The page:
Sometimes athletes have to ask…

What’s the cost of winning


Liliana Lara, Opinion Writer

The separation between being a student and a student- athlete is a thin line. Students at Eaton High School are often told by teachers and adults that they “are students before they are athletes.” But sometimes students pay a high price for trying to be both.

According to CHSAA, schools in Colorado have more students competing in sports than ever before. In the 2016- 17 school year, 60.26 percent of students, a total of 139,969 athletes, competed in sports. These are the highest figures since the survey began after the 1988-89 season.

The town of Eaton itself has a total of 5,224 people, according to the United States Census Bureau, and approximately 554 of those numbers included the students currently enrolled.

According to Athletic Director Steve Longwell, a total of 258 students have participated in sport since the beginning of the 2018-19 school year not counting this year’s spring season. The numbers are equally divided between boys and girls each totaling a whopping 129 athletes.

With such a small-town environment, sports engulf students who try to keep the tradition of winning alive and well. Eaton High School as a whole has won a total of 35 state championships, 11 just from the game of baseball, the pride and joy of Eaton for generations of boys.

Dalton Logan(20) said, “I’ve played since I was four. When I’m on the field I’m not playing for that championship: I’m playing for that one game, to get me to that championship.”

But back in 2015 Logan tore his MCL, tibia fibula and was told he would be on crutches for the next eight months with the possibility that this injury would be a problem for the rest of his life

According to Colorado’s Boulder’s summary report of National High School sports- related injuries for the 2016- 17 school year, 3,324 athletes sustained injuries competing or practicing.

Molly Maguire, EHS anatomy and physiology teacher said, “I wish people would think about the fact that their knee, their arm, their leg, their shoulder, has to last them another 60 to 70 years after high school. And that maybe playing through the pain to win a state championship is not going to be worth it when they are 50 or 60 years old and having a shoulder or knee replaced.”

A common mentality among athletes at Eaton High School seems to be “are you hurt or are you hurting?” It’s an injury when they have to say that the pain has become too much, and what they’re feeling isn’t due to the difficulty of the workout but rather because something is genuinely wrong.

Not only are the students at Eaton High School preoccupied with sports but many students are involved in clubs that require time after and during school.

During the Fall marching band is out at 7 a.m. to prepare for performances during football games and against other schools marching band. This fall marching band placed fourth at state–the farthest the band has ever gone. Colton Sell (20) performed in three different bands this year–marching band, symphonic band, and jazz ensemble. Sell said, “I found that doing all those bands helps me in school it gives me something to relieve stress and take my mind off of things.”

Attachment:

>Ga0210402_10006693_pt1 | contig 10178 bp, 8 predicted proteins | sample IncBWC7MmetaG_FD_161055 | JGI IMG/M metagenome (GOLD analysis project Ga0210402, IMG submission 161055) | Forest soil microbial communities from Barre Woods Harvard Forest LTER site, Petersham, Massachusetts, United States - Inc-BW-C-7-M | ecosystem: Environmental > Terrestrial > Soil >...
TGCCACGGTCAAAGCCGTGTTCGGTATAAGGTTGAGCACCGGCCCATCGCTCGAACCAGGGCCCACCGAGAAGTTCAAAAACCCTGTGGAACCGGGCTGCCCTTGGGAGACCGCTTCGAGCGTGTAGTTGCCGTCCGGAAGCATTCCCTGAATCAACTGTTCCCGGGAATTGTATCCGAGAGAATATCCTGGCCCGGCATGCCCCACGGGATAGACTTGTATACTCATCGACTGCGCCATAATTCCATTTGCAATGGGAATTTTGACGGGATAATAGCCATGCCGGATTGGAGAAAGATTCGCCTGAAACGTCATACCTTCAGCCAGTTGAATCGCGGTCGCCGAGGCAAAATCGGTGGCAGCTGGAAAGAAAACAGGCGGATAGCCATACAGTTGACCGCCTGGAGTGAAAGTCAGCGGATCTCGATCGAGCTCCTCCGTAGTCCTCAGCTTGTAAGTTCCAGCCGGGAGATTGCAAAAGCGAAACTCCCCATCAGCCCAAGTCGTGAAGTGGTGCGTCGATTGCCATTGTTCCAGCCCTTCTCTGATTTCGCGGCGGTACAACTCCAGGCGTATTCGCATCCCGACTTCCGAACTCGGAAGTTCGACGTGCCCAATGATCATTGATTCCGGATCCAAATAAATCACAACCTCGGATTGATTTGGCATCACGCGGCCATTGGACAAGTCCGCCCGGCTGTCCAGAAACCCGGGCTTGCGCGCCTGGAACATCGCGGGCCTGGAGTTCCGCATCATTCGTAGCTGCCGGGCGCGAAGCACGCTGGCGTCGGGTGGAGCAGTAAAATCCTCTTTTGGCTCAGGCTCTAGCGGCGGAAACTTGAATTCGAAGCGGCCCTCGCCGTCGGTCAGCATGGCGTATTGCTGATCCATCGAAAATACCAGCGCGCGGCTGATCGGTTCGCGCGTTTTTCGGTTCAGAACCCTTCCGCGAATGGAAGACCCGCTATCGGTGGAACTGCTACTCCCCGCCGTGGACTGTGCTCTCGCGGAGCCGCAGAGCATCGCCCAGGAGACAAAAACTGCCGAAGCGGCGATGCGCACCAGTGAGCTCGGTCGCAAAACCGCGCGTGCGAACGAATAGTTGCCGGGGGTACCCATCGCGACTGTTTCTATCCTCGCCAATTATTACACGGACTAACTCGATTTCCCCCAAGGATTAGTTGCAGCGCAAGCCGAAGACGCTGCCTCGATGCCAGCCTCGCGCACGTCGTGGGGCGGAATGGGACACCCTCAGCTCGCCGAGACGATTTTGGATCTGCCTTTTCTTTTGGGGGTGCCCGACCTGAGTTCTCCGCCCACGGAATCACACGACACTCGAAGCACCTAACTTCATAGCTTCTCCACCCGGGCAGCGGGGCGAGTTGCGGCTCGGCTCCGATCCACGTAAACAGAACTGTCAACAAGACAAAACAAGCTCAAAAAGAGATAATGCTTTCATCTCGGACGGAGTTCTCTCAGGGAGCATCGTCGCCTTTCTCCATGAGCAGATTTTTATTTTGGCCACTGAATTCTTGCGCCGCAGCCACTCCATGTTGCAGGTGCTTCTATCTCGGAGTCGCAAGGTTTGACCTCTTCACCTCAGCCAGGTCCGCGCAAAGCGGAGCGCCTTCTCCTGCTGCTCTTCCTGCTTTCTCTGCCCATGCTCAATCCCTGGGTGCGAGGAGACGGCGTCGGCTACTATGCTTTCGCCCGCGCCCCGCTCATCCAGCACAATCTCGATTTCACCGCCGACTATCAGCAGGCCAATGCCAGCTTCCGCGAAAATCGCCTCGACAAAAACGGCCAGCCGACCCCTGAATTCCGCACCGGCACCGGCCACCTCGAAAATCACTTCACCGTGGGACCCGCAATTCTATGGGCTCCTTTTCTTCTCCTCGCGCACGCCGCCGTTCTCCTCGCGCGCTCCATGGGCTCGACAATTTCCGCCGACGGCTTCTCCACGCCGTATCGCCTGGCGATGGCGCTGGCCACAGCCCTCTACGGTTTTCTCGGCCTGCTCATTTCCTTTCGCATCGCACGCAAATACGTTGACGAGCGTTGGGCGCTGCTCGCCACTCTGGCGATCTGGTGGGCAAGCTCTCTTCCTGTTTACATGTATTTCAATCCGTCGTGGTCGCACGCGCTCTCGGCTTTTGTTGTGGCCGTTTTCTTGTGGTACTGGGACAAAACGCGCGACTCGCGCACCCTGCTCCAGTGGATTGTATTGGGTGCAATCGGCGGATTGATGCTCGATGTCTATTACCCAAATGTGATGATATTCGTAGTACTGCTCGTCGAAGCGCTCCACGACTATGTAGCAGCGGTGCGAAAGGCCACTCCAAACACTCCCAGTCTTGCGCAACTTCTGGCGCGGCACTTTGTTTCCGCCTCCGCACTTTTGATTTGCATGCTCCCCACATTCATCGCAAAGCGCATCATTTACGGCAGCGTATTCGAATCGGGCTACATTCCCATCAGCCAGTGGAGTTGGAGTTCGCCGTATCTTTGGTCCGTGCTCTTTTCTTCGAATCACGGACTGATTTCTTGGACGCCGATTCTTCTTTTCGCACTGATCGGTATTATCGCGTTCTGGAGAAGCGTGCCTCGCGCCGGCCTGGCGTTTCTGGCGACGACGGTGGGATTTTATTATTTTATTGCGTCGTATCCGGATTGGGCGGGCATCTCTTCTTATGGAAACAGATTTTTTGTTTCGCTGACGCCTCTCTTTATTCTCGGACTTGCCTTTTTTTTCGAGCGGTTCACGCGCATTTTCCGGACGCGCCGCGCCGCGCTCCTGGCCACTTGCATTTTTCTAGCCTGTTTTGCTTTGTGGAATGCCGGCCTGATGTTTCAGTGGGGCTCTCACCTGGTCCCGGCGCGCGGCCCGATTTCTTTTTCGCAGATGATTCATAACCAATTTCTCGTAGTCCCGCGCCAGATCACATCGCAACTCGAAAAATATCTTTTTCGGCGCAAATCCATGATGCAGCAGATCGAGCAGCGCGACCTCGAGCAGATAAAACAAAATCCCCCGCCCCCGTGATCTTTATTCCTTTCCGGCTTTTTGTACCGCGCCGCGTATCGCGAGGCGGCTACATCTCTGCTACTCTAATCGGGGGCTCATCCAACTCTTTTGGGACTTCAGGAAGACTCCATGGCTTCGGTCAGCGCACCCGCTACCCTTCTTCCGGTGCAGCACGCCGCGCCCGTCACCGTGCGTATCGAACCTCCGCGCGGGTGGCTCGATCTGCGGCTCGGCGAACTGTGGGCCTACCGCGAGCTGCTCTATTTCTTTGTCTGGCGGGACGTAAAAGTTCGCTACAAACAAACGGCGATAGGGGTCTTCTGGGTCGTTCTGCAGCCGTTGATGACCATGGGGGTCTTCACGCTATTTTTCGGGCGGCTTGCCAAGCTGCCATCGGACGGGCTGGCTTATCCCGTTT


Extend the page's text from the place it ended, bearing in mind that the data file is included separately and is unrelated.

Some students are also involved in both sports, choir, and band whether it is all three or only two. Katie Gomez (22) said, “It’s hard being in a sport and band but I’ve learned to manage my time more wisely, and I think that’s a good life lesson for me to have.” The students of Eaton begin to learn life lessons in all the activities they choose to be involved in. Jennifer Jarnagin (21) said, “The most difficult thing is balancing, sports, homework, and other social stuff I want to do. I never begin to dislike playing sports because the of the people and being active is always something I enjoy.”

Being a student-athlete creates a particular person one who is always want to be the best in almost everything they do. Zac Lemon, football coach and biology teacher, said, ”Everyone is different, but what I do see is those high achievers are always high achievers no matter what they do. So if they are a great student usually they are a great leader in a club or in a sport. You are who you are.”

The pressure of being a student-athlete affects every- one, but more importantly the incoming freshman who are thrown into the mix of school and sports. Ryan Dirkson (22) said, “No I was not ready for it I would come home from football and be so tired that I just wouldn’t do my homework. I didn’t talk to my teachers and I’m noticing now that I probably should have and I’m learning how to manage my time now rather than later.”

For most student-athletes the cost of winning is worth the hardship and obstacles all for those heartfelt experiences and people met along the way that made it worth the long practices, late night cram sessions and bumps and bruises.

But at some point every athlete has to question if the breaking, tearing and fracturing is worth it. If a lifelong injury worth the cost of winning.

Bekah Scott (20) used to play basketball, but after she tore her ACL, meniscus, and sprained her LCL, she decided to hang up her Fightin’ Reds uniform. “The risk of injury isn’t worth it anymore,” Scott said.

“I think it’s just about what the athletes want to be someday. I want to be a mom and now, because of my knee, I won’t be able to crawl around with my kids or squat down to their level.”

Winning at Eaton High School is a high like none other–being part of a tradition that goes back a 100 years, the friendships and the fun along the way. But after injuries, or a future faced with pain, some- times a student-athlete just has to ask if it is worth the cost.